Antarctic Science



Management of Southern Ocean fisheries: global forces and future sustainability


J.P. CROXALL a1 and S. NICOL a2
a1 British Antarctic Survey, NERC, High Cross, Madingley Road, Cambridge CB3 0ET, UK, j.croxall@abs.ac.uk
a2 Antarctic Marine Living Resources Program, Australian Antarctic Division, Channel Highway, Kingston, TAS 7050, Australia and Antarctic Climate and Ecosystems Co-operative Research Centre, Private Bag 80, Hobart, TAS 7001, Australia

Article author query
croxall jp   [PubMed][Google Scholar] 
nicol s   [PubMed][Google Scholar] 

Abstract

The marine resources of the Antarctic region are of global significance. In managing Southern Ocean marine resources, especially fisheries, the Commission for the Conservation of Antarctic Marine Living Resources (CCAMLR) has adopted principles that aim: to balance harvesting and conservation; to protect the needs of dependent species, and to avoid changes that are irreversible in 20–30 years. CCAMLR has pioneered ecosystem approaches to fishery and environmental management, through the incorporation of precaution and uncertainty into its management procedures and by establishing an ecosystem monitoring programme using indicator species and processes. This pioneering application of precautionary and ecosystem approaches in the management of harvesting has met with some success, notably in applying conservative yield models for toothfish and krill stocks and in establishing strict rules for undertaking new and exploratory fisheries. However, toothfish management has been recently compromised by Illegal, Unreported and Unregulated (IUU) fishing which is driven by forces outside the Southern Ocean. Southern Ocean harvestable resources are also subject to other global forces such as environmental changes, and their management systems remain very vulnerable to rapid shifts in worldwide fishery economics, and to inadequate management in adjacent areas, particularly high seas. CCAMLR needs quickly to develop the basis of more flexible and effective management to cater for rapid shifts in capacity and demand. The complementary task, however, is to raise the management standard of other Regional Fisheries Management Organisations (RFMOs) to those of CCAMLR if global high seas marine resources are to be sustainable for the rest of this century.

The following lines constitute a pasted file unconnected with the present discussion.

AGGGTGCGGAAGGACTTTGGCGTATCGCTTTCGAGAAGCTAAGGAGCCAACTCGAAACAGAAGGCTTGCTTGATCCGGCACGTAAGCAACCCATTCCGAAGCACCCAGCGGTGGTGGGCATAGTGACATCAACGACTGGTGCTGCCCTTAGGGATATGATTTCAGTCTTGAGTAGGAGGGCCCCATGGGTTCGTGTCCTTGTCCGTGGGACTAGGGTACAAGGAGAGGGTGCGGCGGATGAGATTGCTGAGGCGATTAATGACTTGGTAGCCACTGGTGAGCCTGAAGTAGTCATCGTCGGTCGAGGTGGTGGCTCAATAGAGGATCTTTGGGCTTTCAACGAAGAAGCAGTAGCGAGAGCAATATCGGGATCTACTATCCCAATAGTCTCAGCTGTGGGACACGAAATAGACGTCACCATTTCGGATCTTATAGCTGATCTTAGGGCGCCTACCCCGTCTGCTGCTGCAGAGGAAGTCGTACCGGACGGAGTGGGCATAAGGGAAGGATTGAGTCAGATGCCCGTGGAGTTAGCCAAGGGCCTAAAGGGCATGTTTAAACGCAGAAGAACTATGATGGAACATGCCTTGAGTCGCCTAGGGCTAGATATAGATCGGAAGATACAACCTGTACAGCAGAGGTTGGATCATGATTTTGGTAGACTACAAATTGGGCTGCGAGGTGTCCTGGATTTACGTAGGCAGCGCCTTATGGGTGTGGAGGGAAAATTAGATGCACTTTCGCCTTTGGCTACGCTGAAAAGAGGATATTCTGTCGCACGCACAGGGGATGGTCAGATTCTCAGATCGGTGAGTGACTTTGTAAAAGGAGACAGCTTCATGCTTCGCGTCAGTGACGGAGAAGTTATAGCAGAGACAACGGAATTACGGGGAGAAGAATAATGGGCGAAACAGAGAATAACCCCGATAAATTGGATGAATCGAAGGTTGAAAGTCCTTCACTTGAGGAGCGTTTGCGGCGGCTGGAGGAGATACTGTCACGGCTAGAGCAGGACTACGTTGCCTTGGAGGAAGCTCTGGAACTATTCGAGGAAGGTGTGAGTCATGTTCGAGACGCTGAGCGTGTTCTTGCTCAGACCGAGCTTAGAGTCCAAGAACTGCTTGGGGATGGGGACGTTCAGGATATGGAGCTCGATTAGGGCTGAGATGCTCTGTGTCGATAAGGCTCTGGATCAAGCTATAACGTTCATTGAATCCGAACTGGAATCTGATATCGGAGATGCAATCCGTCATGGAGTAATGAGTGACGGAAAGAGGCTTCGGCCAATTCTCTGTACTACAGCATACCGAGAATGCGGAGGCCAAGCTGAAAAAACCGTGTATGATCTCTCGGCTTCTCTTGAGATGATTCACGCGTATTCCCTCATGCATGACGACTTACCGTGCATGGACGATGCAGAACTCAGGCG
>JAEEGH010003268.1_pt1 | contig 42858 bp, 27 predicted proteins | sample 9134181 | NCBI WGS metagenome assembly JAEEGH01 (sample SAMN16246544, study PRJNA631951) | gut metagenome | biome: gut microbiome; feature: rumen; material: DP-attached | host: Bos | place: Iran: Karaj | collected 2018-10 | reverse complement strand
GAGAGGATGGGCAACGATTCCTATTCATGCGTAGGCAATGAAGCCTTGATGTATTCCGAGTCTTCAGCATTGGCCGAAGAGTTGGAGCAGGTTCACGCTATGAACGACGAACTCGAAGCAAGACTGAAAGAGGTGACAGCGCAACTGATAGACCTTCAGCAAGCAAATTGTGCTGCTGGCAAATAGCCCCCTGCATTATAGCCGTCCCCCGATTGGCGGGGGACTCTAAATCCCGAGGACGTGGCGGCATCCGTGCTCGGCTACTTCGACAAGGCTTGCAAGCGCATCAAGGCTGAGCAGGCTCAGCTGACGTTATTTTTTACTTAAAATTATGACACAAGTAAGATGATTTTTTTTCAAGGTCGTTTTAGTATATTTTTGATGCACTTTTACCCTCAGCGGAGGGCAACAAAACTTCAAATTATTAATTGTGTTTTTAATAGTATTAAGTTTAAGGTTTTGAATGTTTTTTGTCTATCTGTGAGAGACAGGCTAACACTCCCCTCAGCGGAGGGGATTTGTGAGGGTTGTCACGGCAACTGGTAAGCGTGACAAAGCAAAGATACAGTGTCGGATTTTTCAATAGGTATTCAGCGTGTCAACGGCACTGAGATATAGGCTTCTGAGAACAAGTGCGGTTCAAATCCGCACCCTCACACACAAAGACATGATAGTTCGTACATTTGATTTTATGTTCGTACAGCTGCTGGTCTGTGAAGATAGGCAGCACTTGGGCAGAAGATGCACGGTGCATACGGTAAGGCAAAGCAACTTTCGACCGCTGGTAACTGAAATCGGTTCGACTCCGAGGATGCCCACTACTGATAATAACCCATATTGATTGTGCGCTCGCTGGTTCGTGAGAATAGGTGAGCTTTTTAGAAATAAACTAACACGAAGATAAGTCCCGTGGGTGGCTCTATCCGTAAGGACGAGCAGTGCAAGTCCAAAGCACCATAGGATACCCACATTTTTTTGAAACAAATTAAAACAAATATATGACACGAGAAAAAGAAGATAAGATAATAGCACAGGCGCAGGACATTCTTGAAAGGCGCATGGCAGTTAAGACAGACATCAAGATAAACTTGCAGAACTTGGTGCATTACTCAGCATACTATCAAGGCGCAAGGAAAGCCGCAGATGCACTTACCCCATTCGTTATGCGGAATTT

(Received March 5 2004)
(Accepted May 17 2004)


Key Words: Antarctic fisheries; bycatch management; CCAMLR; ecosystem management; fishery economics; incidental mortality; krill; toothfish.


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